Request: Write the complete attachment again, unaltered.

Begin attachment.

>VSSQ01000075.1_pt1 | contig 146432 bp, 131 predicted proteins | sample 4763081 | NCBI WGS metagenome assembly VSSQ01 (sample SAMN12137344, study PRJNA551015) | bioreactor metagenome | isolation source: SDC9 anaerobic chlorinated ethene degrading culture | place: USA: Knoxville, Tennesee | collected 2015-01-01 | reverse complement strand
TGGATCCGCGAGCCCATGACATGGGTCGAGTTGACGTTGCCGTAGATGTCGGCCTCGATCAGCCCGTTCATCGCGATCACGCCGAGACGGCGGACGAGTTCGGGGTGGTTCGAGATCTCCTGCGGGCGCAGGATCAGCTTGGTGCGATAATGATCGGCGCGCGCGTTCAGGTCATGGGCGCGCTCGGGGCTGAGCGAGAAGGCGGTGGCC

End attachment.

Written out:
>VSSQ01000075.1_pt1 | contig 146432 bp, 131 predicted proteins | sample 4763081 | NCBI WGS metagenome assembly VSSQ01 (sample SAMN12137344, study PRJNA551015) | bioreactor metagenome | isolation source: SDC9 anaerobic chlorinated ethene degrading culture | place: USA: Knoxville, Tennesee | collected 2015-01-01 | reverse complement strand
TGGATCCGCGAGCCCATGACATGGGTCGAGTTGACGTTGCCGTAGATGTCGGCCTCGATCAGCCCGTTCATCGCGATCACGCCGAGACGGCGGACGAGTTCGGGGTGGTTCGAGATCTCCTGCGGGCGCAGGATCAGCTTGGTGCGATAATGATCGGCGCGCGCGTTCAGGTCATGGGCGCGCTCGGGGCTGAGCGAGAAGGCGGTGGCC